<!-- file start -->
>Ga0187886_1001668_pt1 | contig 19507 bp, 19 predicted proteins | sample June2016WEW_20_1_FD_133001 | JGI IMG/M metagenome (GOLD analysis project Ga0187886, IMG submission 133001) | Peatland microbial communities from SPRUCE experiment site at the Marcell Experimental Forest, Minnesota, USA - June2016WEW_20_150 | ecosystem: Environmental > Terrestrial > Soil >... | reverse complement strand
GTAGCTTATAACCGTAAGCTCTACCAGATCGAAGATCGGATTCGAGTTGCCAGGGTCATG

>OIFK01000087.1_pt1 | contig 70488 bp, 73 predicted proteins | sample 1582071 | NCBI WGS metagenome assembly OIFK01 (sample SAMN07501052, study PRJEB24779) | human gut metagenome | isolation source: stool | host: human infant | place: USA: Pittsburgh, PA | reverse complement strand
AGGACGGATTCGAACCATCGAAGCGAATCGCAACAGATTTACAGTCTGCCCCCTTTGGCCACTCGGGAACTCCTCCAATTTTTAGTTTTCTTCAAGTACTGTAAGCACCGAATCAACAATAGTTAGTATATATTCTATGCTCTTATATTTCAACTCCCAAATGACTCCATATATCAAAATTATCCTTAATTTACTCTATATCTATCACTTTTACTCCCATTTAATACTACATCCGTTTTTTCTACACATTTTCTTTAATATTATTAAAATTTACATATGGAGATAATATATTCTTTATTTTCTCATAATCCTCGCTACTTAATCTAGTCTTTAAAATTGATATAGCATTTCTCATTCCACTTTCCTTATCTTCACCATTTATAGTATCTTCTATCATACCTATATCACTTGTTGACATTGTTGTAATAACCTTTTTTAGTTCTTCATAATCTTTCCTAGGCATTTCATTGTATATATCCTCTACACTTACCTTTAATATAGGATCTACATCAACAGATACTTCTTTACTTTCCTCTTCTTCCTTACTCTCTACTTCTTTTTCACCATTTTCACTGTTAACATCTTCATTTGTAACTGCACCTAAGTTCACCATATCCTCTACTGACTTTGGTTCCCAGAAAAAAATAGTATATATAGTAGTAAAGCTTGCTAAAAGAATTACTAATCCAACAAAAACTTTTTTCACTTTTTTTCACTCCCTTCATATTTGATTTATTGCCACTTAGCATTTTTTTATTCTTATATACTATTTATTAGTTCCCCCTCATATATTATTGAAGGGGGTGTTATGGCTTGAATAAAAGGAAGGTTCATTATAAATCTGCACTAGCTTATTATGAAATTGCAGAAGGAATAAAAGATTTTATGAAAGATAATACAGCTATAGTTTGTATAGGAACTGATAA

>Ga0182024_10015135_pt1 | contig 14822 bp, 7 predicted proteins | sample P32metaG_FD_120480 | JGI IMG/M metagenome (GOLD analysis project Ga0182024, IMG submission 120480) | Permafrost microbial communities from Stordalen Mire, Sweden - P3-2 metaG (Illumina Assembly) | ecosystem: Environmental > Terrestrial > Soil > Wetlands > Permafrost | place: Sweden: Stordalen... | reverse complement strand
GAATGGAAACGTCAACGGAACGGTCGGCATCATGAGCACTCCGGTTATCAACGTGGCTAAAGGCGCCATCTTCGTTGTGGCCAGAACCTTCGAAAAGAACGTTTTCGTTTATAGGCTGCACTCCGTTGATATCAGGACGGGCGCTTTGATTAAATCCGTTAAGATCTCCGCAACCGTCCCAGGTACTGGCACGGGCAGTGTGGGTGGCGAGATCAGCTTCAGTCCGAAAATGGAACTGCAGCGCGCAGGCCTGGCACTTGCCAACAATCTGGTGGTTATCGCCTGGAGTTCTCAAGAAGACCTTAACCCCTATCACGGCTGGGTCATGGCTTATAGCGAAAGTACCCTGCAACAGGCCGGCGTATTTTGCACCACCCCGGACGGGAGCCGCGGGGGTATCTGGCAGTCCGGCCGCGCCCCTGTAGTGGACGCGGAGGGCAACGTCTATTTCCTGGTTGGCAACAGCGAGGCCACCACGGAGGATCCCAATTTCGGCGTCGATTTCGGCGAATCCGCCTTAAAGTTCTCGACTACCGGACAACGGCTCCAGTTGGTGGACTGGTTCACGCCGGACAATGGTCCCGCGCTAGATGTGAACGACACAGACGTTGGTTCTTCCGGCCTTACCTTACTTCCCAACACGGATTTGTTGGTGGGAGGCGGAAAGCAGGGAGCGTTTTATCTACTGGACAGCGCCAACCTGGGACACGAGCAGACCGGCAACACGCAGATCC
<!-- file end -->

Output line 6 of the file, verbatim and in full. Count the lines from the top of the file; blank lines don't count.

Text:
GAATGGAAACGTCAACGGAACGGTCGGCATCATGAGCACTCCGGTTATCAACGTGGCTAAAGGCGCCATCTTCGTTGTGGCCAGAACCTTCGAAAAGAACGTTTTCGTTTATAGGCTGCACTCCGTTGATATCAGGACGGGCGCTTTGATTAAATCCGTTAAGATCTCCGCAACCGTCCCAGGTACTGGCACGGGCAGTGTGGGTGGCGAGATCAGCTTCAGTCCGAAAATGGAACTGCAGCGCGCAGGCCTGGCACTTGCCAACAATCTGGTGGTTATCGCCTGGAGTTCTCAAGAAGACCTTAACCCCTATCACGGCTGGGTCATGGCTTATAGCGAAAGTACCCTGCAACAGGCCGGCGTATTTTGCACCACCCCGGACGGGAGCCGCGGGGGTATCTGGCAGTCCGGCCGCGCCCCTGTAGTGGACGCGGAGGGCAACGTCTATTTCCTGGTTGGCAACAGCGAGGCCACCACGGAGGATCCCAATTTCGGCGTCGATTTCGGCGAATCCGCCTTAAAGTTCTCGACTACCGGACAACGGCTCCAGTTGGTGGACTGGTTCACGCCGGACAATGGTCCCGCGCTAGATGTGAACGACACAGACGTTGGTTCTTCCGGCCTTACCTTACTTCCCAACACGGATTTGTTGGTGGGAGGCGGAAAGCAGGGAGCGTTTTATCTACTGGACAGCGCCAACCTGGGACACGAGCAGACCGGCAACACGCAGATCC